The Most Important Thing Christians Should Know about Forgiveness
Ryan Duncan What topic related to Christianity, faith, and the Bible is trending online and in social media today?
- 2016 Feb 02
Speaking as a Christian, I’m not very good at showing forgiveness. I know that scripture is filled with verses commanding me to love my enemy (Matthew 5:44) and keep bitterness from my heart (Ephesians 4:31-32), but these things are easier said than done. I suspect I’m not the only one either, as many Christians seem to prefer the simplicity of rules over the messiness of grace. Rules provide structure, they clearly separate the right from the wrong, and most importantly, they promise retribution for the injured party. True forgiveness dismantles these expectations, and makes us vulnerable.
This vulnerability was what R.C. Sproul chose to focus on in his latest series, The Parables of Jesus. Revisiting the story of Peter in Matthew 18, Sproul explained how true forgiveness keeps no record of wrongs,
“Jesus said to him, ‘I do not say to you seven, but up to seventy times seven.’ As many as it takes! In other words, when I forgive somebody who has sinned against me, what does it mean to forgive them? If I say ‘I forgive you,’ that’s a very weighty pronouncement. When God forgives you, He holds that sin against you no more. And if you sin again against Him and He forgives you again, He doesn’t say, ‘That’s two…’ because the first one has already been wiped away.”
“And that’s what we don’t do. Somebody sins against us, asks for our forgiveness, we give our forgiveness, they do it again and we say, ‘That’s two…’ which reveals that we didn’t really forgive them the first time. Because if we really grant forgiveness, we are saying, ‘I remember this against you no more.’”
I know from experience how tempting it is to store up your past grievances like ammo for some future conflict. It’s a poisonous urge that gives you security, maybe even satisfaction, but Jesus warns these actions will inevitably destroy us (Matthew 6:14-15). Much like holding a grudge, forgiveness is not a feeling, but a choice. It is the decision to follow God despite what our emotions tell us. Author and speaker Laura Petherbridge even highlighted this point in her article, What Forgiveness is NOT,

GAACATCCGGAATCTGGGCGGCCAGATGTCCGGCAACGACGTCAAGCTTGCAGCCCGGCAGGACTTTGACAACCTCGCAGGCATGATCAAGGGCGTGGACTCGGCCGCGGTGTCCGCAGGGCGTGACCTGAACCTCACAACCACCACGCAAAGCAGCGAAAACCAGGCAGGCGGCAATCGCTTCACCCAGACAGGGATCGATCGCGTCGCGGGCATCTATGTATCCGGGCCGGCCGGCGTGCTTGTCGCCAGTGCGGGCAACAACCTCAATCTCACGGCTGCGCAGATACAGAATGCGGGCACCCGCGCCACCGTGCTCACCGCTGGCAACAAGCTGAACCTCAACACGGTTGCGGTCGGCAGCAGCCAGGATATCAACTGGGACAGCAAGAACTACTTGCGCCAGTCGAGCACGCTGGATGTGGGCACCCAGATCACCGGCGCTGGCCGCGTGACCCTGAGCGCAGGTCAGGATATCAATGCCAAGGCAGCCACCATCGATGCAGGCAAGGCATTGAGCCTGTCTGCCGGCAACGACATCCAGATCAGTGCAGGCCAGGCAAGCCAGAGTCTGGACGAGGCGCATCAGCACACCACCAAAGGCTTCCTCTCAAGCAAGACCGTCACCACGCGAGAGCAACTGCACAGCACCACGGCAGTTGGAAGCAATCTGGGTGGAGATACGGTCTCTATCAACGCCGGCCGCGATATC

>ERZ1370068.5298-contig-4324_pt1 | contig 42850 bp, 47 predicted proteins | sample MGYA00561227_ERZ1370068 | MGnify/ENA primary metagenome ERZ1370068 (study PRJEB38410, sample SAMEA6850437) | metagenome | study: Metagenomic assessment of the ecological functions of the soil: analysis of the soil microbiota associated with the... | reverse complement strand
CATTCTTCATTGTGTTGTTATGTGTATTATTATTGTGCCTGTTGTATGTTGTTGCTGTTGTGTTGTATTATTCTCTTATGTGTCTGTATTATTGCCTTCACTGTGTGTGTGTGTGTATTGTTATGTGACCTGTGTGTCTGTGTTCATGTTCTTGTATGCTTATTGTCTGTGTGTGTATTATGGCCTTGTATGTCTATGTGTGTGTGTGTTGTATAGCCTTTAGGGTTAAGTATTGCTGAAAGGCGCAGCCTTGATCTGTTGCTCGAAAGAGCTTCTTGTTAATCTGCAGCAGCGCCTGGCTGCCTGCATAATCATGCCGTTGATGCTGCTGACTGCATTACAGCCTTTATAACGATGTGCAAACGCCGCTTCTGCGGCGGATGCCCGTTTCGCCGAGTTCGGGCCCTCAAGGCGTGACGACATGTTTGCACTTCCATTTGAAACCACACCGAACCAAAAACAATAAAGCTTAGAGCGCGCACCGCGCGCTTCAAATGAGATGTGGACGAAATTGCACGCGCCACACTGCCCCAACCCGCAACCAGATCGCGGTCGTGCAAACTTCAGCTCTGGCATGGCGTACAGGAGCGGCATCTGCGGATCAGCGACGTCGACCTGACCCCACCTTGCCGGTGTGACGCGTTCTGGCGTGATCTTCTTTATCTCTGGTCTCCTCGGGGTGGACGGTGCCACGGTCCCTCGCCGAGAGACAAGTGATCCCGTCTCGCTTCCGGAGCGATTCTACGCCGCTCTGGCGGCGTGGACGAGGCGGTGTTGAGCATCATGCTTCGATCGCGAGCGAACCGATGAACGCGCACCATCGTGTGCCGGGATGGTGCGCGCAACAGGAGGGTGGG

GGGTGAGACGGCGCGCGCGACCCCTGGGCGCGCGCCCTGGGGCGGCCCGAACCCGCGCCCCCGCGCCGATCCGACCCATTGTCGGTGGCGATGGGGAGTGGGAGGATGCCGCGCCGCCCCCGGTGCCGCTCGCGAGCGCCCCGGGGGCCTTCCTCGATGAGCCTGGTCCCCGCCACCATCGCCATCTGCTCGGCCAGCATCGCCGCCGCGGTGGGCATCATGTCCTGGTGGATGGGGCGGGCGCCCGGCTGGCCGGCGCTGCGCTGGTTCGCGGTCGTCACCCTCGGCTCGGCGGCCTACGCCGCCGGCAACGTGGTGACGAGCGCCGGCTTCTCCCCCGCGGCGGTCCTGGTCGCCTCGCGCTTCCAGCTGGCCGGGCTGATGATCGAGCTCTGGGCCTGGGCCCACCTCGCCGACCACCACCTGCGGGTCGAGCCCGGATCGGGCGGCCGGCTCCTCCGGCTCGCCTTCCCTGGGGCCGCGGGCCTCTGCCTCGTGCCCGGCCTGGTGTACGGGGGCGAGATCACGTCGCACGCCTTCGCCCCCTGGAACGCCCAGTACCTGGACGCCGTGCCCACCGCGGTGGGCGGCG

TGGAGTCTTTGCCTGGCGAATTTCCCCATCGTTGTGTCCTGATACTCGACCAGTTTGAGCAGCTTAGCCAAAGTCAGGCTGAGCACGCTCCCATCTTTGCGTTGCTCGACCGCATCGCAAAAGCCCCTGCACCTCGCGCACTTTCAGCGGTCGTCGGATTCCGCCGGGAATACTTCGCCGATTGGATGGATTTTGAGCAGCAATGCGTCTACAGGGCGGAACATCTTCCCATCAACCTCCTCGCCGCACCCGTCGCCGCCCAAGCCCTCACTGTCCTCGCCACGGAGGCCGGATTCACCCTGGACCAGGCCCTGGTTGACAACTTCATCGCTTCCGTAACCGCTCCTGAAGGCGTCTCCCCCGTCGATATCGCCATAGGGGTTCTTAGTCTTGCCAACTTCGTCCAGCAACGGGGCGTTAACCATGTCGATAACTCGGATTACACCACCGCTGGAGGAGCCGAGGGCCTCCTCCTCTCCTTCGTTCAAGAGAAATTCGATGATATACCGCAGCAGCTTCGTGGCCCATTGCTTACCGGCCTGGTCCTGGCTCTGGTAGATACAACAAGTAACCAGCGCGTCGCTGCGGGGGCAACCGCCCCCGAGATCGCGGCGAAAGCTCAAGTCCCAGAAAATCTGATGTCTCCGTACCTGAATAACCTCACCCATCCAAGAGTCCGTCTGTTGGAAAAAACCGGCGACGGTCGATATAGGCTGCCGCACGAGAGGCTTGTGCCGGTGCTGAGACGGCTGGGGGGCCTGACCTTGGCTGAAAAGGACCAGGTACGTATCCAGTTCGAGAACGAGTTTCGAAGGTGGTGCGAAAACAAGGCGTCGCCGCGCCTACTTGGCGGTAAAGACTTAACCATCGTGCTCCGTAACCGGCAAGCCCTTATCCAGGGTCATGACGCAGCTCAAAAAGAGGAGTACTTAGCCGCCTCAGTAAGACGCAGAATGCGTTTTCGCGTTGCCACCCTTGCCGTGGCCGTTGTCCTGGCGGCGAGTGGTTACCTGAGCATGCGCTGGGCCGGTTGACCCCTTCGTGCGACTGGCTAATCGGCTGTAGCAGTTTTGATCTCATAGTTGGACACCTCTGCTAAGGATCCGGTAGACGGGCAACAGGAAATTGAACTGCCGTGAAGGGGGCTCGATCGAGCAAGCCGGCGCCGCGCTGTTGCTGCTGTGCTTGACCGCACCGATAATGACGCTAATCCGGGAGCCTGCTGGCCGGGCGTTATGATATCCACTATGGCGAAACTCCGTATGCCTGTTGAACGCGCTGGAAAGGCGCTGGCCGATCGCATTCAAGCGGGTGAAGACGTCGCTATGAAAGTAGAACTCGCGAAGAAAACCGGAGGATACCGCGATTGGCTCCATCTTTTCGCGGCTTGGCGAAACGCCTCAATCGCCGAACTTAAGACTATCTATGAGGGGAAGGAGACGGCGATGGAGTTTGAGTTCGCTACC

Forgiveness is not a feeling.
“If you are waiting until the feeling to forgive comes upon you, it’s unlikely to occur. Forgiveness should be an act of obedience to God because we trust him and believe he has our best interest at heart. God knows that hanging on to revenge, anger, and rage can destroy us spiritually, emotionally and physically. Christ paid too much for his Beloved ones to have them a slave to anything, much less hatred. He wants his children free. And a person is never free when weighed down with the ball and chain of bitterness. When the cold shackles of revenge are tightly clasped around our wrists, it’s impossible to lift our hands in praise to Him.”
Grace is an amazing gift. It frees one person from condemnation and another from hate. It empowers justice to become a tool for restoration instead of destruction. It is this forgiveness which God has shown all mankind, and which He now commands us to show one another. It can be difficult, sometimes even painful, but in the end, forgiveness is the mortar God uses to build His kingdom.
What about you? What are your thoughts about grace and forgiveness? Leave your comments in the section below?
*Ryan Duncan is the Entertainment Director for Crosswalk.com